Robert Downey Jr. goes on a wacky-thing-per-minute road trip with Zach Galifianakis in Due Date, a slog made occasionally bearable by Downey.
Peter Highman (Downey) is the Robert-Downey-Jr. character (deadpan humor, general too-cool-for-school-ness), variant architect, trying to get home for the birth of his son, scheduled to happen via C-section a few days hence. He lives in Los Angeles and is in Atlanta for business. As he arrives via taxi at the airport, another car barrels through and takes off the door of the car just as Peter is about to step out of it. Out comes Ethan Tremblay (Galifianakis) with his luggage and a small dog, knocking over Peter’s bags and getting some of their stuff confused, as Peter discovers when, at the gate, the bag he thinks is his turns out to have drug paraphernalia in it. On the plane, Peter and Ethan find themselves sitting close to each other, close enough for Ethan to see Peter working on his cellphone after the stewardess tells them to turn off electrical devices. Ethan tells Peter to turn it off, throwing around a lot of words like “terrorist” and “bomb” until Peter wounds up shot in the chest with a rubber bullet by the air marshal and kicked off the plane.
Now on a no-fly list and without his wallet and luggage (still on that long-gone plane), Peter is stuck in Atlanta and is desperate to get home. Ethan is also on the no-fly list but still possessing of his wallet and able to rent a car, so Peter and Ethan set out on a road trip where, along the way, they: are forced to sleep in the car, get involved in two major traffic accidents, wind up in Mexico, get beaten up by a man in a wheelchair, and are witness to a masturbating dog. Also, because Ethan is toting around the ashes of his father in a coffee can, there is wackiness with cremains — perhaps you’ve seen the coffee scene in the trailer.
There is something soul-crushing about a movie that, like some booger-and-poop-joke amusement park ride, pushes you from one wacky setting to another — pot joke, dog penis joke, cremains joke, pot joke. It’s like a death march of rubber chickens. I always feel worn out by the end of the first 45 minutes.
Due Date is not quite this bad. Sure, I checked the clock quite a bit. Galifianakis plays the innocent doofus and that shtick, already not the freshest can of Cheez-Wiz, gets old fast. But Downey is hard not to like. Fast-talking, deadpanning insults, he ups the quality of this middlebrow dude-comedy. His character is wildly uneven and would probably require another edit to get to coherence, but still he’s something to watch that isn’t just relentless capering.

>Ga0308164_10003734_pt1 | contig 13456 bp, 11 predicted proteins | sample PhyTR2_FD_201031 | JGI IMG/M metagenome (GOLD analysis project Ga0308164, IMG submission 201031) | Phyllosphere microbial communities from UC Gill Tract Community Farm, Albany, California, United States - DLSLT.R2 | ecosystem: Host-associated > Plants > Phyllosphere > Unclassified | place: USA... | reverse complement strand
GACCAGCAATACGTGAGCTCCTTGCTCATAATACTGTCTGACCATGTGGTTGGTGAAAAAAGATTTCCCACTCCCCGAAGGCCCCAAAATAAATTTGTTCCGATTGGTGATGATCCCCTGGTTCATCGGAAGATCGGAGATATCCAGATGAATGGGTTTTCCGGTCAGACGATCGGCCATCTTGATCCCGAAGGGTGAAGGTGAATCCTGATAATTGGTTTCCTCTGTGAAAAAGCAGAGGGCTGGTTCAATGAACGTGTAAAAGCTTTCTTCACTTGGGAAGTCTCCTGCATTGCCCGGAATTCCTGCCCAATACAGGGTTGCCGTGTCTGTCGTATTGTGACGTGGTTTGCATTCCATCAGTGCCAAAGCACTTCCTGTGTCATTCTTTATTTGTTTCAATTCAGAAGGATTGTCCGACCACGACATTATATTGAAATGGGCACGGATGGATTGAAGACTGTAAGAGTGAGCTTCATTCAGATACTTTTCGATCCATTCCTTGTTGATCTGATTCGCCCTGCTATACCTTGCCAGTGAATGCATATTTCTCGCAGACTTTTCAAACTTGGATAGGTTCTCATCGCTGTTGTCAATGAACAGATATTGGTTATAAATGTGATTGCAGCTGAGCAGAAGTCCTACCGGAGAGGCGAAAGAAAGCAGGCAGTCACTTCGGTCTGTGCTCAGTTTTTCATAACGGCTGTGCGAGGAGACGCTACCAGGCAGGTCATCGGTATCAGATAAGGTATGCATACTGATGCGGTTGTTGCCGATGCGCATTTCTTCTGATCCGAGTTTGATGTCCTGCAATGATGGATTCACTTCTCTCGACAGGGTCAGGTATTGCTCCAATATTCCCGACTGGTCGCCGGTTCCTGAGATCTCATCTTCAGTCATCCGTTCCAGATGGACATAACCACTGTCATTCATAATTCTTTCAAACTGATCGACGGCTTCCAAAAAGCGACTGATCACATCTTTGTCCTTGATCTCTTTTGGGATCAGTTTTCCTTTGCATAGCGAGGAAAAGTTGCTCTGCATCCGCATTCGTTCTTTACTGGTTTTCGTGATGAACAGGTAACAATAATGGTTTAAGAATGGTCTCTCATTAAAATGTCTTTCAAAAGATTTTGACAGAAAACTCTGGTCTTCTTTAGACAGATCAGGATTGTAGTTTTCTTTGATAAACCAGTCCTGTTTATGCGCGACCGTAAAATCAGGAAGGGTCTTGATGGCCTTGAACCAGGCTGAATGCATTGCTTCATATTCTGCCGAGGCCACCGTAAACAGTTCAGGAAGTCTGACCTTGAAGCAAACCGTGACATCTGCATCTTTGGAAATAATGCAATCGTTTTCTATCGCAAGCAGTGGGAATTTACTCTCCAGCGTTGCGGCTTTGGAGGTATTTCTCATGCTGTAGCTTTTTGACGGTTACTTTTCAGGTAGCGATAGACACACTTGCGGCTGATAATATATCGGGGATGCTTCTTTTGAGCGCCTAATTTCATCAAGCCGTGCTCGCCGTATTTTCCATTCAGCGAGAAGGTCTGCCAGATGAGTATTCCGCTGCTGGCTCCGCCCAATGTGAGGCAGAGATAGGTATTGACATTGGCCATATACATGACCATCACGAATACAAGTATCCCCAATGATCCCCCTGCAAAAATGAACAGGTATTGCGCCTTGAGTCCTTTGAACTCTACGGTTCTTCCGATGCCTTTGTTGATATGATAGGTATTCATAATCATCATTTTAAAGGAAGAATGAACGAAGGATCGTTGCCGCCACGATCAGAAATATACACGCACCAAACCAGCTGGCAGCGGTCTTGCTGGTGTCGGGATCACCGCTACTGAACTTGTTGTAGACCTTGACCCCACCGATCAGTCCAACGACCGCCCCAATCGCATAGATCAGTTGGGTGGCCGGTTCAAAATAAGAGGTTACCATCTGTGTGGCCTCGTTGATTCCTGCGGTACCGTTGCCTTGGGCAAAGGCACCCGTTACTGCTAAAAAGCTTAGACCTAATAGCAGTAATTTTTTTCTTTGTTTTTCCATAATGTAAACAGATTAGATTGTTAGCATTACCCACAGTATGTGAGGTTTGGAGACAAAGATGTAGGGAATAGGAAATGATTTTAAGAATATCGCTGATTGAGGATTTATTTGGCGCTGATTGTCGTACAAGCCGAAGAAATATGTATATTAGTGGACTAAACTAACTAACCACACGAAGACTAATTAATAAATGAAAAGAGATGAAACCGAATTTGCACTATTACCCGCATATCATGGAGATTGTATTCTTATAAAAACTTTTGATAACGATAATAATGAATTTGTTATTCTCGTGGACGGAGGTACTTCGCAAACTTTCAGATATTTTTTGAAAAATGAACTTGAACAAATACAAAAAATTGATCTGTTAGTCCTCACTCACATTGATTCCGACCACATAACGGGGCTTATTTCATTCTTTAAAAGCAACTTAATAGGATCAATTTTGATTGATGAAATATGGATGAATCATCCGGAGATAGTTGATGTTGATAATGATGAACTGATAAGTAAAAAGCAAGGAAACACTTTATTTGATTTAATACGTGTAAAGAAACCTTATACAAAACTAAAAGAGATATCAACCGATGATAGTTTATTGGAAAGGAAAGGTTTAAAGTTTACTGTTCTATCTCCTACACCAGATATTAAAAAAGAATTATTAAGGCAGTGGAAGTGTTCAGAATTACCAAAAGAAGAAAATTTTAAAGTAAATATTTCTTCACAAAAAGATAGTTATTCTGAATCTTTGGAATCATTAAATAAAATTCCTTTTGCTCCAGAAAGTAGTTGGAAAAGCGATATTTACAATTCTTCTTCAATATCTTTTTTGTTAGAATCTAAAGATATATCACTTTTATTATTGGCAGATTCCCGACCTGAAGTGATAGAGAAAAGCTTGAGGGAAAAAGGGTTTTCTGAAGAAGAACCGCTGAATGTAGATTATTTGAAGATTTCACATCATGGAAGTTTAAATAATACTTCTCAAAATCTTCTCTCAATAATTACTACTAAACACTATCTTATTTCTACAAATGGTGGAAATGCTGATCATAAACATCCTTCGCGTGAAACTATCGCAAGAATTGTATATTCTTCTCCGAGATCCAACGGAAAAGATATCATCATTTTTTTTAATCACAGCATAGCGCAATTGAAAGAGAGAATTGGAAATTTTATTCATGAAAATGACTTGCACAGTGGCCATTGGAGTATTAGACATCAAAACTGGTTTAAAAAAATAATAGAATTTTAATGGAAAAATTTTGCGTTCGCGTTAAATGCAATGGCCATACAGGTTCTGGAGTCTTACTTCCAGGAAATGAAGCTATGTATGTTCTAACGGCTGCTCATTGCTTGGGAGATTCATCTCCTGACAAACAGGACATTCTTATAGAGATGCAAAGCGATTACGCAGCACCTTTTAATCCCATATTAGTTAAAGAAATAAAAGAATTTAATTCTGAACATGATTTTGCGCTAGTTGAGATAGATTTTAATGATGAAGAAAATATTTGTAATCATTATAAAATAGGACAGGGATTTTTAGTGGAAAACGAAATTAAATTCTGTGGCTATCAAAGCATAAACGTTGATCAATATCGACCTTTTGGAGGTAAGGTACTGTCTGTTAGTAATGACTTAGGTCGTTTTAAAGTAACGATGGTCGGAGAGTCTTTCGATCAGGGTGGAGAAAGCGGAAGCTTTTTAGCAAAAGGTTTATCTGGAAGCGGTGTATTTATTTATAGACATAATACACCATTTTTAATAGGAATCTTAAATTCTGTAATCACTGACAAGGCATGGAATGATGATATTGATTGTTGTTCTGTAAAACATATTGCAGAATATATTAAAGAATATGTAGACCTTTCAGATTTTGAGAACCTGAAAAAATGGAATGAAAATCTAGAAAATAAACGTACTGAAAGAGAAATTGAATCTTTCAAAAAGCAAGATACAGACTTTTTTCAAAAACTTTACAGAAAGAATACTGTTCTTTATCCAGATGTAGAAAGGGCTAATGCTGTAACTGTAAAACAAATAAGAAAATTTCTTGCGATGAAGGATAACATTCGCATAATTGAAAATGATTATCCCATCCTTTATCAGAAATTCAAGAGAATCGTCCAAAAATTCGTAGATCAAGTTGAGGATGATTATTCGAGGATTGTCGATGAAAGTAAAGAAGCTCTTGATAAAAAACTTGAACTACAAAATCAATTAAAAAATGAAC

Because of Downey I liked this movie more than I think I probably should have, more than I liked The Hangover, the last big Galifianakis outing that people flipped out over. That movie wore on me for the same reason this one does — the “normal person reacts to crazy person’s craziness” stuff is deeply one-note. There were a few times when this movie veered a bit from what you’d expect — usually because of some bit of guy-on-a-bender charm from Downey — and a few times when it veered into actual serious emotion, which was weird and not particularly in tune with the rest of the movie but still something different.
The movie hangs together just enough to make it not-unwatchable — for me; other people in the theater were hyperventilating with laugher. But if you just can’t take a long hike through silliness, this might not be the movie for you either. C+
Rated R for language, drug use and sexual content. Directed by Todd Phillips and written by Alan R. Cohen, Alan Freedland, Adam Sztykiel and Todd Phillips, Due Date is an hour and 40 minutes long and distributed in wide release by Warner Bros.